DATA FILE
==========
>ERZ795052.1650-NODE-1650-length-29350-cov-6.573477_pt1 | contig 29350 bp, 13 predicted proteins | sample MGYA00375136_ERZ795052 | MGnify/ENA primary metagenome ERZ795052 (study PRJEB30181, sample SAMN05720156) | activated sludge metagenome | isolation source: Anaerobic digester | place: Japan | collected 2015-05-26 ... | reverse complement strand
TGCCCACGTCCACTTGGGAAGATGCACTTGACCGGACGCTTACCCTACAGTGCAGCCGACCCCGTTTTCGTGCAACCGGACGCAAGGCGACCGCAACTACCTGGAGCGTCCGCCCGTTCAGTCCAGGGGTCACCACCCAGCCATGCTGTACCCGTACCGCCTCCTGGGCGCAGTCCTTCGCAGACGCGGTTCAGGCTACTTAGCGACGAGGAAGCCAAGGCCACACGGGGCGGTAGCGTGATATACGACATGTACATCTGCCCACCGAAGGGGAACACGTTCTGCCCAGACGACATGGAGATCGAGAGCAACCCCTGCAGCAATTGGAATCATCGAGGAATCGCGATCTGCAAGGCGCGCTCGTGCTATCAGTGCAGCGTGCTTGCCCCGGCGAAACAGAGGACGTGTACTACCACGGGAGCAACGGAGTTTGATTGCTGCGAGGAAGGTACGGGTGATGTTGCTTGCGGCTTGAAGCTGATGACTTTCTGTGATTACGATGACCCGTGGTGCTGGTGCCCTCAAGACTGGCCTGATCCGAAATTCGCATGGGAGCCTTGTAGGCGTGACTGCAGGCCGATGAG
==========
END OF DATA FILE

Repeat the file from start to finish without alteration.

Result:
>ERZ795052.1650-NODE-1650-length-29350-cov-6.573477_pt1 | contig 29350 bp, 13 predicted proteins | sample MGYA00375136_ERZ795052 | MGnify/ENA primary metagenome ERZ795052 (study PRJEB30181, sample SAMN05720156) | activated sludge metagenome | isolation source: Anaerobic digester | place: Japan | collected 2015-05-26 ... | reverse complement strand
TGCCCACGTCCACTTGGGAAGATGCACTTGACCGGACGCTTACCCTACAGTGCAGCCGACCCCGTTTTCGTGCAACCGGACGCAAGGCGACCGCAACTACCTGGAGCGTCCGCCCGTTCAGTCCAGGGGTCACCACCCAGCCATGCTGTACCCGTACCGCCTCCTGGGCGCAGTCCTTCGCAGACGCGGTTCAGGCTACTTAGCGACGAGGAAGCCAAGGCCACACGGGGCGGTAGCGTGATATACGACATGTACATCTGCCCACCGAAGGGGAACACGTTCTGCCCAGACGACATGGAGATCGAGAGCAACCCCTGCAGCAATTGGAATCATCGAGGAATCGCGATCTGCAAGGCGCGCTCGTGCTATCAGTGCAGCGTGCTTGCCCCGGCGAAACAGAGGACGTGTACTACCACGGGAGCAACGGAGTTTGATTGCTGCGAGGAAGGTACGGGTGATGTTGCTTGCGGCTTGAAGCTGATGACTTTCTGTGATTACGATGACCCGTGGTGCTGGTGCCCTCAAGACTGGCCTGATCCGAAATTCGCATGGGAGCCTTGTAGGCGTGACTGCAGGCCGATGAG